Research shows how blood sugar levels affect brains of young diabetics

by Barbara Hewitt on June 16, 2015

Brain function in teenagers with type 1 diabetes can be affected by high and low blood sugar,say scientists who have recorded significant changes affecting memory and other functions.

A study carried out by researchers at the Royal Children’s Hospital in Melbourne is the first to explain how brain function can be impaired by both hypoglycaemia and hyperglycaemia.

brain diabetes

The research involved 20 patients, all of whom were between the ages of 12 and 18 and had type 1 diabetes.

The research involved 20 patients, all of whom were between the ages of 12 and 18 and had type 1 diabetes. They used MRI scans to record brain activity during a period of healthy blood glucose levels, low blood glucose levels and high blood glucose levels.

They found that, during episodes of hypoglycaemia they had significantly less brain activity in the temporoparietal cortex, which is largely responsible for memory. They also found that during a hyperglycaemia episode the youngsters showed signs of increased activity in the basal ganglia, which is associated eye movements, cognition, and emotion.

“Functional MRI techniques allow for non-invasive assessment of brain function, and studies now looking at healthy adults and diabetic adults have shown significant differences in brain function during abnormal glycaemia, mostly hypoglycaemia. However, there are limited data from paediatric cohorts and differences may exist as a function of ongoing neurodevelopment or age,” said Michele O’Connell, of the Royal Children’s Hospital.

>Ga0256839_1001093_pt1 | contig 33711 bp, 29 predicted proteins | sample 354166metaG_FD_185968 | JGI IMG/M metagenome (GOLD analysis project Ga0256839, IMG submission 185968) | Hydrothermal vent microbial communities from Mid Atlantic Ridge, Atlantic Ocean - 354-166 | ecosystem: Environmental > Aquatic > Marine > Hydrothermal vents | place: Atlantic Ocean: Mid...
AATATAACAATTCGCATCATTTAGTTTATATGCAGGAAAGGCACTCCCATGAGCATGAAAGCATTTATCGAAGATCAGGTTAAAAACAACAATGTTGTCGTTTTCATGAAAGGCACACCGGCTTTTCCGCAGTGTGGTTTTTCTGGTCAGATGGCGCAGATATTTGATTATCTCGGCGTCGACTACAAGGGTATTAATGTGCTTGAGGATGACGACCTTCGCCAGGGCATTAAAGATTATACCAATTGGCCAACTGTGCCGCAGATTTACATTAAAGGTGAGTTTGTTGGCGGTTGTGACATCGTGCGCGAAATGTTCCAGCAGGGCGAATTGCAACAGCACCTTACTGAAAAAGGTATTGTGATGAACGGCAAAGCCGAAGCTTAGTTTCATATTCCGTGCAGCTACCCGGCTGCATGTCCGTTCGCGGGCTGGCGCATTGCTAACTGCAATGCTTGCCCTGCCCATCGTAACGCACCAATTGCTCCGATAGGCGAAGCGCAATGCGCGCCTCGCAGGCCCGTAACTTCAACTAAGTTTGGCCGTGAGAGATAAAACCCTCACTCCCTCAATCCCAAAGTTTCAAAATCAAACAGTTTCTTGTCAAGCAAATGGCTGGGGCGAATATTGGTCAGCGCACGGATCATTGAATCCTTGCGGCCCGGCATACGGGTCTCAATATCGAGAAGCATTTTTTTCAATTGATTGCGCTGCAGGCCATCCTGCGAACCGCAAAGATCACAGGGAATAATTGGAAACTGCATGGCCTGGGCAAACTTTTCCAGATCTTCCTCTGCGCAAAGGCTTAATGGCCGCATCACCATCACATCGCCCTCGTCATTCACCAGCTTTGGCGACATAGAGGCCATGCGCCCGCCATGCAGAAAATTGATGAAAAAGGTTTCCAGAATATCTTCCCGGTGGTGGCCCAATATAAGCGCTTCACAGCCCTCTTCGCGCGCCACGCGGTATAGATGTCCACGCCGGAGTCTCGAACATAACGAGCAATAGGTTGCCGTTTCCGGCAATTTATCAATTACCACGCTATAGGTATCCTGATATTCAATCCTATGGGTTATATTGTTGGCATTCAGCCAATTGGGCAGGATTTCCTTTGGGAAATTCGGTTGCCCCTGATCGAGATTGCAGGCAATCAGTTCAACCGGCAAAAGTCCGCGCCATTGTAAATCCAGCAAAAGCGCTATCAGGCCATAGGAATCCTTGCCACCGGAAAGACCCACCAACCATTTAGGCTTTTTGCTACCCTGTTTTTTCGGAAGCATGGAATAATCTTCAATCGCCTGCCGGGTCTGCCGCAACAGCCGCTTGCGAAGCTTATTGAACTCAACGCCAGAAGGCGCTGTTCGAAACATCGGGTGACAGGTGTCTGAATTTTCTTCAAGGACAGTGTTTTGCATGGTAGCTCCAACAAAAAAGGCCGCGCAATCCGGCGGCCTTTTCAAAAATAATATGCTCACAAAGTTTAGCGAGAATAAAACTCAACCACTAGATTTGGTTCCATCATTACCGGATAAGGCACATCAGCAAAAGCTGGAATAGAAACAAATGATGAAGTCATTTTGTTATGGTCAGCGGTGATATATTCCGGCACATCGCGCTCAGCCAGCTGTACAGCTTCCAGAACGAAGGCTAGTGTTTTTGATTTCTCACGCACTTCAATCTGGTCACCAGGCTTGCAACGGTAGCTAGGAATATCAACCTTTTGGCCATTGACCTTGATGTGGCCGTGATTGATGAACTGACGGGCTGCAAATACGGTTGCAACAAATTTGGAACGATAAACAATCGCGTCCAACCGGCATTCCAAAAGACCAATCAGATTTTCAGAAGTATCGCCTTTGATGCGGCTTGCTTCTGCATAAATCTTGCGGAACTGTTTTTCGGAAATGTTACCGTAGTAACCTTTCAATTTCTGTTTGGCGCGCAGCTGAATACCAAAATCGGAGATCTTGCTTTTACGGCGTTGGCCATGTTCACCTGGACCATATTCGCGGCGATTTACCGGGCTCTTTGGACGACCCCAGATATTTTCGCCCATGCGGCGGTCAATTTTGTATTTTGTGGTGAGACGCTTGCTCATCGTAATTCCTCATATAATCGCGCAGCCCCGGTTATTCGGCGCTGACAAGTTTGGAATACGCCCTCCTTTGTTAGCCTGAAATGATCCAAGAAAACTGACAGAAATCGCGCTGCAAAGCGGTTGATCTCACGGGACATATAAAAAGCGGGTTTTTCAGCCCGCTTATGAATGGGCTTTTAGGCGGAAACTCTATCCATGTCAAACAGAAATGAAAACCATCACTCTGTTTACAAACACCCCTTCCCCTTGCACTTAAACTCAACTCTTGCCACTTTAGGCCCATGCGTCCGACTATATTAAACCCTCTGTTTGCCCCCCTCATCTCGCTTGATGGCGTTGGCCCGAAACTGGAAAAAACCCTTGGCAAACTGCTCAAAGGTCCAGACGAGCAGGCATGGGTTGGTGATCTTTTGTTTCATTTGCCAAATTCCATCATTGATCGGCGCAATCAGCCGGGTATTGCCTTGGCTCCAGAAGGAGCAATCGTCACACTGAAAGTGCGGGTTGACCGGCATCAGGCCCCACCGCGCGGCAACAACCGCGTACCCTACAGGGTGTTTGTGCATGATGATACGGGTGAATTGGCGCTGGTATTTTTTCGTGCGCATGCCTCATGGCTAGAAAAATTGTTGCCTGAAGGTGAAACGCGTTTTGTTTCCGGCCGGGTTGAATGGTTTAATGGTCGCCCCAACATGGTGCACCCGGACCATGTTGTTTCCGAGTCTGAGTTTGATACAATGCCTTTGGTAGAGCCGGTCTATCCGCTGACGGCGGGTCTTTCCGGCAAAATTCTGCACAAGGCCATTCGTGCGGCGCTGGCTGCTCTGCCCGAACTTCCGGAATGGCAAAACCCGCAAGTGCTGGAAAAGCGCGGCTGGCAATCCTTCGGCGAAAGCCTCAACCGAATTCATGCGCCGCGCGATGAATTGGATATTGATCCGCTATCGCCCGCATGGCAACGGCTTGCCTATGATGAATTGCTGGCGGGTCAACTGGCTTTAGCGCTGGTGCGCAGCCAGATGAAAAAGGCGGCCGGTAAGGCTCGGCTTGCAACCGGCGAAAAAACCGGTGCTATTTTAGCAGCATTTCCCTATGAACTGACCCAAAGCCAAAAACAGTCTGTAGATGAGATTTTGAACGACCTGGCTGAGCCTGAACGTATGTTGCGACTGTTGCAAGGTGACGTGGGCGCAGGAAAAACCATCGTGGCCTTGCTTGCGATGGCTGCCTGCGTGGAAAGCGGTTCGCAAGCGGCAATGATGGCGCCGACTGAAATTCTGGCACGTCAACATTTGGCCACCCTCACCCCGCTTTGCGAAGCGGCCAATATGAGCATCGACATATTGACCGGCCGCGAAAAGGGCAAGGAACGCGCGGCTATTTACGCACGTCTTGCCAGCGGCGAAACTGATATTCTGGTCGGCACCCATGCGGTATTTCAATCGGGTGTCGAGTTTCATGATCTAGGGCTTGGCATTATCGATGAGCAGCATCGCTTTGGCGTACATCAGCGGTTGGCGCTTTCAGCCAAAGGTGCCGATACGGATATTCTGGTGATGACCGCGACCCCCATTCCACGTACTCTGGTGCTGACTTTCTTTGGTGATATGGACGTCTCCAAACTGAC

“By design, we chose to place particular emphasis on working memory, and therefore these regions were important to us. The multiple areas of significant change indicate that during glycaemic extremes, the brain needs to adapt and appears to preference certain regions over others,” he added.

He pointed out that several studies have indicated that type 1 diabetes affects cognitive development, but this is the first to explain exactly how. Type 1 diabetes has long been associated with memory loss and is often mentioned in connection with Alzheimer’s disease.

“This study is one of the first to describe mechanisms of acute brain dysfunction in type 1 diabetic youths during glycaemic extremes. We have shown differential mechanistic and regional effects of hypo and hyperglycaemia with persistent abnormalities in neuronal activity at recovery despite euglycemia,” the research paper says.

The researchers hope that more work can be carried out and believe that it allows neuroprotective therapeutic options to be explored further.

The opinions expressed in this article do not necessarily reflect the views of the Community and should not be interpreted as medical advice. Please see your doctor before making any changes to your diabetes management plan.

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